The Crusades and European colonialism have had a widespread and lasting impact on the Muslim imagination.

For many in the West, the Crusades for the liberation of Jerusalem were a laudable moment of religious enthusiasm over the defense of Christianity. Images of the Crusades have long been used by Western media and marketing to project symbols of bravery, honor, and power. But for Muslims, the Crusades were a symbol of Western aggression where Christians sought to conquer or eradicate the Muslim world.

The Crusades have had a lasting impact.

The Crusades have had a lasting impact.

In that vein, many Muslims see colonialism and postcolonialism as another crusade. The legacy of European colonialism (foreign dominance of and Muslim subordination to European powers) is that it reversed a pattern of Muslim rule and expansion. This legacy has been long lasting, and its trend continues to threaten Muslim identity and autonomy. Why have Muslims fallen behind the West? Have Muslims failed Islam or has Islam failed Muslims? How should Muslims react? These questions remain a significant point of contention for many in the Muslim world.

The creation of the state of Israel in 1948 further complicated these questions. Muslim leaders considered Israel to be the ultimate symbol of European imperialism. Populated by Europeans brought in with European and American encouragement (at a time when Muslim countries were struggling to gain complete independence from European dominance), Israel’s borders were drawn arbitrarily and frequently cut off Arab villagers from their lands. In general, Israel found itself in an almost totally hostile environment. However, from the Israeli perspective, these Muslim attitudes were unwarranted. Israel’s view was that Muslim governments should recognize Israel and absorb the Palestinians into their own countries.

Many in the Muslim world have feared that the United States ‘war on terror’ would reproduce the dangers they faced from European colonialism in that Americans would attempt to infiltrate, dominate, and ultimately redraw the map of the Middle East once again. U.S. President George W. Bush’s use of the word crusade in a speech about the war on terrorism highlighted and propagated those fears.

Muslim responses to colonialism still form the foundations for actions that occur in the Middle East today: noncooperation, resistance, conflict, and withdrawal. Therefore, the West’s threat to Muslim identity and autonomy continues to encourage clashes and incidents within the Muslim world.

A trend toward Westernization in Muslim societies has created a growing social split. Modern secular schools matriculating alongside traditional religious madrasas produce two classes of Muslims living side by side but acquiring different worldviews and different prospects for their future. These two classes of people battle over models of political, social, and legal change. The liberal secular elites advocate emulating the West; however, resisters to Westernization often seek to follow the example of the Prophet: resistance in territory no longer under Muslim control, and fighting to defend the faith and lands of Islam (jihad). Some have tried to bridge the growing gap with a response called Islamic modernism. This answer has reawakened a sense of past power and glory while offering an Islamic alternative to completely assimilating or completely rejecting the West, but it has been both a success and failure at bringing Muslim societies together.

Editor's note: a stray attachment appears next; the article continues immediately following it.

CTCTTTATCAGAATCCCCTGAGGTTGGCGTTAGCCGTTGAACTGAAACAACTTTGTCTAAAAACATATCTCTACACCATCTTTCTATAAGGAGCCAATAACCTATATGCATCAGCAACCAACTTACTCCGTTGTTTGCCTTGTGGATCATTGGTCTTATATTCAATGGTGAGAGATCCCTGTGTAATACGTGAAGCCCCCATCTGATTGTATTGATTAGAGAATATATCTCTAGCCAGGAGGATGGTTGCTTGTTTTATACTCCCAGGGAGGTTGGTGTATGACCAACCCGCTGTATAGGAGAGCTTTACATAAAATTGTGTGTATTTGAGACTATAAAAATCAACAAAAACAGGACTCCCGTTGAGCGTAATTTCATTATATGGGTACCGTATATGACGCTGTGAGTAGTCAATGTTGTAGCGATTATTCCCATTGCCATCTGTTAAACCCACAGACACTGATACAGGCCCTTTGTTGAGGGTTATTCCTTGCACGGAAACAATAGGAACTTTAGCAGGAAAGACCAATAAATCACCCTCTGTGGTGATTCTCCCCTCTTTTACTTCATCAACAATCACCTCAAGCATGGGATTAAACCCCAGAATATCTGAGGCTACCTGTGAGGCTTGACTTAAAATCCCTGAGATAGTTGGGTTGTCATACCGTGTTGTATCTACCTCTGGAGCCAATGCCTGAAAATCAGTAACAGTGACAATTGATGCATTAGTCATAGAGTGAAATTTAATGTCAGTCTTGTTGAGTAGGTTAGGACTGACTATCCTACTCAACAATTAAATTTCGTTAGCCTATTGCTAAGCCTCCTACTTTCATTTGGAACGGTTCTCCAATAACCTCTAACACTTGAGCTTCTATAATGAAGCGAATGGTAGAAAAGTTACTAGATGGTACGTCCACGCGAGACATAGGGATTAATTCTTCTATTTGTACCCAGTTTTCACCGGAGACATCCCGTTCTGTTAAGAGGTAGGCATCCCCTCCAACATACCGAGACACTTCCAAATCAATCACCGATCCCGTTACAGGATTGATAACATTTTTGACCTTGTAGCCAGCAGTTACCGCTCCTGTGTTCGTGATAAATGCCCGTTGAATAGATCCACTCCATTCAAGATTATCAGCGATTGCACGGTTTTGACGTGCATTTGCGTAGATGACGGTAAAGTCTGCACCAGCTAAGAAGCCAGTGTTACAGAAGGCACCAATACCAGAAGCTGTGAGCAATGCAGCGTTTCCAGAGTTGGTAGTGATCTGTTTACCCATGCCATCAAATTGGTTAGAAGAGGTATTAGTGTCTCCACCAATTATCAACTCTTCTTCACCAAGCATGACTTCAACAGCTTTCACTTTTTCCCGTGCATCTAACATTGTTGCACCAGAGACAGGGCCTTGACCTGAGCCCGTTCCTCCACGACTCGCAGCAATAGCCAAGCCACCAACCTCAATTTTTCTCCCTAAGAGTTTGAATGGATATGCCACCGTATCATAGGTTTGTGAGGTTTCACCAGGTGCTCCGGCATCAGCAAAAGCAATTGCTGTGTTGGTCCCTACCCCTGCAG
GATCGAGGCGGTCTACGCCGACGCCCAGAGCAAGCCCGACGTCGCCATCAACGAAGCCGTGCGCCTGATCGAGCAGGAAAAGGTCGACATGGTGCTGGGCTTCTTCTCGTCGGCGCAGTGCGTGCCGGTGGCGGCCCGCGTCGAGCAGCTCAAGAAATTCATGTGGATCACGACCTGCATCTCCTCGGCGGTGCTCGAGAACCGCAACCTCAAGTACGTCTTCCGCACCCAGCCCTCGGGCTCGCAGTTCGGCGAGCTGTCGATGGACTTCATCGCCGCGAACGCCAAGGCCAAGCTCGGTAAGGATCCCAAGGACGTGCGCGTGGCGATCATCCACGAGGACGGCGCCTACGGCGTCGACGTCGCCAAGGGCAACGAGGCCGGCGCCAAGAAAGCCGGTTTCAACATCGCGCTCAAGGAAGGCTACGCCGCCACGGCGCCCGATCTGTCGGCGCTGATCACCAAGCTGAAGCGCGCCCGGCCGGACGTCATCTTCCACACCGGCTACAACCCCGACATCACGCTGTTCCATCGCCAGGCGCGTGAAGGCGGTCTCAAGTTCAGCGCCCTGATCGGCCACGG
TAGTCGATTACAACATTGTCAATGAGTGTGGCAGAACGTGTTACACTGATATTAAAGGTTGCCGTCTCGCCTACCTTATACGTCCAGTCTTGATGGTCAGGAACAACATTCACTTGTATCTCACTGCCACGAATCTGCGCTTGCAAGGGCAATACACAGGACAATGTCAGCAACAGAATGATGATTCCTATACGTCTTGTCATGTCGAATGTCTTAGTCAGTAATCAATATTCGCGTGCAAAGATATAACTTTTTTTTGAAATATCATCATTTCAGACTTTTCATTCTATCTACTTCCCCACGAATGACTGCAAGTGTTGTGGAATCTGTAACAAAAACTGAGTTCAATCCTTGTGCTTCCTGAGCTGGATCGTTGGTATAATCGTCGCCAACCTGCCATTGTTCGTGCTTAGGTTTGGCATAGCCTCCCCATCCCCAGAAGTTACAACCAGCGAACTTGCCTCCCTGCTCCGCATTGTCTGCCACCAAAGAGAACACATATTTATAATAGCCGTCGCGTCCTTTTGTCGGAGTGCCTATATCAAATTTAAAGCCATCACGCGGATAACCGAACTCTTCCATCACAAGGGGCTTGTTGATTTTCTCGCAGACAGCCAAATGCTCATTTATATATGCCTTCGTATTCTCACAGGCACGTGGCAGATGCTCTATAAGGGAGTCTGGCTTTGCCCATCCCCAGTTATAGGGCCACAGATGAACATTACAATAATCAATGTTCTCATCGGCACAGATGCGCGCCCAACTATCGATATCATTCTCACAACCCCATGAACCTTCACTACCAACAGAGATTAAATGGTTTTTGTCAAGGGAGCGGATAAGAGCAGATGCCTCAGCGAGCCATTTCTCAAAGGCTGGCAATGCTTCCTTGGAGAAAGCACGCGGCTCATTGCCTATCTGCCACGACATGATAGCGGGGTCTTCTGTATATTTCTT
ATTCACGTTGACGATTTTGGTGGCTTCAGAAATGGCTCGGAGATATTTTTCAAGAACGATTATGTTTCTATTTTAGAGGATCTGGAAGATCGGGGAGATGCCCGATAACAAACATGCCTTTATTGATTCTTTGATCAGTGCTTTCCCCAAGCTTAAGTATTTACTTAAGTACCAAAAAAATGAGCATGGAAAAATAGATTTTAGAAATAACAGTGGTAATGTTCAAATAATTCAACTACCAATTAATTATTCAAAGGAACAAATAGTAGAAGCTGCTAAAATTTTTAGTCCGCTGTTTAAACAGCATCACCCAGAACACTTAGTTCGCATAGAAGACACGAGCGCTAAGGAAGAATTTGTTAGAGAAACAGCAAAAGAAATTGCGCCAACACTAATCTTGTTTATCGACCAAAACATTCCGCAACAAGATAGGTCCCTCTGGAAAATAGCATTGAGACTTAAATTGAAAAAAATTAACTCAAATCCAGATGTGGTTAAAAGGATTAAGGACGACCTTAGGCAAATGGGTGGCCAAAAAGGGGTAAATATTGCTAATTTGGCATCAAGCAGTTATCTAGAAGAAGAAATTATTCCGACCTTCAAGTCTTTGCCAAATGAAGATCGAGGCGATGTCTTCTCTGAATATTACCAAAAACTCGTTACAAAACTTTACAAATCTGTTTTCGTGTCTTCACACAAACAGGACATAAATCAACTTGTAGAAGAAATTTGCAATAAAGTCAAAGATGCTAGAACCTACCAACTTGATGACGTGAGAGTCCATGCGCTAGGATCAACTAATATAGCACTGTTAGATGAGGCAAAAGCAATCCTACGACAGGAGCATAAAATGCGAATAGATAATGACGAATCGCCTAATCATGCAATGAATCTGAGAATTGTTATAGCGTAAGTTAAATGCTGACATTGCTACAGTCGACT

Much of the Middle East remains underdeveloped and politically unstable, because most modern Muslim states are only several decades old and were carved out by now-departed European powers. For example, the creation of Pakistan and India resulted in communal warfare that left millions dead. The boundaries around Lebanon (drawn by the French) led to the Lebanese Civil War that pitted Christian and Muslim militias against each other. The country Jordan was a completely new British creation. And when the British created Iraq, the cobbled-together state (led by a Sunni ruler over a majority Shi’a population) highlighted the artificiality and fragility of the Muslim world.

Many violent radicals justify the horrors they commit by reciting a series of Muslim grievances against the West.

Historic memories of the Crusades and European colonialism get superimposed on current events. These societal memories feed resentment, anger, and deepen anti-Americanism in the broader Muslim world. Animosity towards the West is reflected in the common use of words like Zionist and infidels.

The globalization of jihad is a direct consequence of these memories. Groups that have declared war against America, like al-Qaeda, bring together many elements from Muslim history: condemnation of Western values, fears of foreign domination, militant jihad, a desire for Muslim expansion, and condemnation of any Muslim leader who forms an alliance with the West. Such groups harness these historic memories along with religion and modern technology to strike anywhere, anyplace, and at anytime. 

What do you think? Do you agree or disagree with what I have written? Requests for future posts? I would love to hear from some of you.

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